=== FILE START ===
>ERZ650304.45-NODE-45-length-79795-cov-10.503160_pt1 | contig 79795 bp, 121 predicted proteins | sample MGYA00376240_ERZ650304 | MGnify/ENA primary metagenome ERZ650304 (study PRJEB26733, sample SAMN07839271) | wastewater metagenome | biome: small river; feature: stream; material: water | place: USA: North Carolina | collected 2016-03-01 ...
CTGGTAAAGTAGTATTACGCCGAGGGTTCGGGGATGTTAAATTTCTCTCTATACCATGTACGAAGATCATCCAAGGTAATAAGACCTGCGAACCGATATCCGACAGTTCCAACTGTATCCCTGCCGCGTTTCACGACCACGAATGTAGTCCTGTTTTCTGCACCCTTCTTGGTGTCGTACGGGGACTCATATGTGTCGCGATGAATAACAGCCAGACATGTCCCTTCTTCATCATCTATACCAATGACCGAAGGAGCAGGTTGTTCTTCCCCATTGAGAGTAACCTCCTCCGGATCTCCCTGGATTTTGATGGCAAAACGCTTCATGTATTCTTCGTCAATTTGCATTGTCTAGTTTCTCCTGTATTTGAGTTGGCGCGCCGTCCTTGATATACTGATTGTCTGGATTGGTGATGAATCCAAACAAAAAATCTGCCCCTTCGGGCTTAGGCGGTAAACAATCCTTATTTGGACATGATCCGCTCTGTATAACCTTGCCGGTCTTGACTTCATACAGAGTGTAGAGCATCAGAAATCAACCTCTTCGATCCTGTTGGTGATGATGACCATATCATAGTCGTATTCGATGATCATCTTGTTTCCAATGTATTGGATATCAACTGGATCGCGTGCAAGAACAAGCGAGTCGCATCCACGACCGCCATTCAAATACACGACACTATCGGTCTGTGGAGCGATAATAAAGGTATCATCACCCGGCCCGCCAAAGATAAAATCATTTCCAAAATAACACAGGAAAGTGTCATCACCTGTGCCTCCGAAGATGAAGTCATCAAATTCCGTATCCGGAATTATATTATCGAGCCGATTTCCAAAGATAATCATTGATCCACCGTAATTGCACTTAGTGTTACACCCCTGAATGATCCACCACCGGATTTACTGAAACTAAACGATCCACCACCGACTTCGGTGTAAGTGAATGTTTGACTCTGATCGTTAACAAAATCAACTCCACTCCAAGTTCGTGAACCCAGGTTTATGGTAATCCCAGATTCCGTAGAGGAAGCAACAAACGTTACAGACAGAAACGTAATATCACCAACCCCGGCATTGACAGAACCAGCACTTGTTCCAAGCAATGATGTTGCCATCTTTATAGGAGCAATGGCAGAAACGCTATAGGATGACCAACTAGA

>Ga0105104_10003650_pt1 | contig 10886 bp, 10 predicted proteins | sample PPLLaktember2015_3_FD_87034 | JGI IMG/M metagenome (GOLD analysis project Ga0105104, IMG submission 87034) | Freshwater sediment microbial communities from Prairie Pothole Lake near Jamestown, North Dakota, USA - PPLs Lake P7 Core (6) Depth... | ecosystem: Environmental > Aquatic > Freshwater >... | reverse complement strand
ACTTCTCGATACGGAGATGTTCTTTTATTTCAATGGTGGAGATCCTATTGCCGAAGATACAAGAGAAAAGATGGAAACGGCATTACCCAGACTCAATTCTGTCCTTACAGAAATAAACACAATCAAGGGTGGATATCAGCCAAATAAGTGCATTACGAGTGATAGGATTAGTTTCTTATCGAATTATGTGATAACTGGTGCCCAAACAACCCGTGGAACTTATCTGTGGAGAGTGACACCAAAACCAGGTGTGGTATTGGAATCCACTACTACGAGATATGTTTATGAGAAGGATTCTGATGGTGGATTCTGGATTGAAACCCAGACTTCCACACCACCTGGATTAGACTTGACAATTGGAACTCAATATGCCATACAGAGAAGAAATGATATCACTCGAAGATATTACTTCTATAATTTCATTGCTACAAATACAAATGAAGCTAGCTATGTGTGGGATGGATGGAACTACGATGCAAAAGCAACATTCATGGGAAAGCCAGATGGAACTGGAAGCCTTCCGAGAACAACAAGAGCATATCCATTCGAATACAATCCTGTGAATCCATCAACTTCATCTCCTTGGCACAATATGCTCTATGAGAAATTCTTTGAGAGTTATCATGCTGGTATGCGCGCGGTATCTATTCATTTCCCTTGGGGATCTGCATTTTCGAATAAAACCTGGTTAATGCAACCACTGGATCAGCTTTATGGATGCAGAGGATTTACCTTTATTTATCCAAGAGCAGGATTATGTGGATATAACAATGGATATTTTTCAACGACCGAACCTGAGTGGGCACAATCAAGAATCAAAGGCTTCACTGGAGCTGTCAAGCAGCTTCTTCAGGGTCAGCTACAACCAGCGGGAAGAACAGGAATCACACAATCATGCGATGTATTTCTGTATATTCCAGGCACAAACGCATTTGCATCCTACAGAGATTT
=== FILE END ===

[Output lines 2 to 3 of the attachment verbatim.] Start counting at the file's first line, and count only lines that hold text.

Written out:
CTGGTAAAGTAGTATTACGCCGAGGGTTCGGGGATGTTAAATTTCTCTCTATACCATGTACGAAGATCATCCAAGGTAATAAGACCTGCGAACCGATATCCGACAGTTCCAACTGTATCCCTGCCGCGTTTCACGACCACGAATGTAGTCCTGTTTTCTGCACCCTTCTTGGTGTCGTACGGGGACTCATATGTGTCGCGATGAATAACAGCCAGACATGTCCCTTCTTCATCATCTATACCAATGACCGAAGGAGCAGGTTGTTCTTCCCCATTGAGAGTAACCTCCTCCGGATCTCCCTGGATTTTGATGGCAAAACGCTTCATGTATTCTTCGTCAATTTGCATTGTCTAGTTTCTCCTGTATTTGAGTTGGCGCGCCGTCCTTGATATACTGATTGTCTGGATTGGTGATGAATCCAAACAAAAAATCTGCCCCTTCGGGCTTAGGCGGTAAACAATCCTTATTTGGACATGATCCGCTCTGTATAACCTTGCCGGTCTTGACTTCATACAGAGTGTAGAGCATCAGAAATCAACCTCTTCGATCCTGTTGGTGATGATGACCATATCATAGTCGTATTCGATGATCATCTTGTTTCCAATGTATTGGATATCAACTGGATCGCGTGCAAGAACAAGCGAGTCGCATCCACGACCGCCATTCAAATACACGACACTATCGGTCTGTGGAGCGATAATAAAGGTATCATCACCCGGCCCGCCAAAGATAAAATCATTTCCAAAATAACACAGGAAAGTGTCATCACCTGTGCCTCCGAAGATGAAGTCATCAAATTCCGTATCCGGAATTATATTATCGAGCCGATTTCCAAAGATAATCATTGATCCACCGTAATTGCACTTAGTGTTACACCCCTGAATGATCCACCACCGGATTTACTGAAACTAAACGATCCACCACCGACTTCGGTGTAAGTGAATGTTTGACTCTGATCGTTAACAAAATCAACTCCACTCCAAGTTCGTGAACCCAGGTTTATGGTAATCCCAGATTCCGTAGAGGAAGCAACAAACGTTACAGACAGAAACGTAATATCACCAACCCCGGCATTGACAGAACCAGCACTTGTTCCAAGCAATGATGTTGCCATCTTTATAGGAGCAATGGCAGAAACGCTATAGGATGACCAACTAGA

>Ga0105104_10003650_pt1 | contig 10886 bp, 10 predicted proteins | sample PPLLaktember2015_3_FD_87034 | JGI IMG/M metagenome (GOLD analysis project Ga0105104, IMG submission 87034) | Freshwater sediment microbial communities from Prairie Pothole Lake near Jamestown, North Dakota, USA - PPLs Lake P7 Core (6) Depth... | ecosystem: Environmental > Aquatic > Freshwater >... | reverse complement strand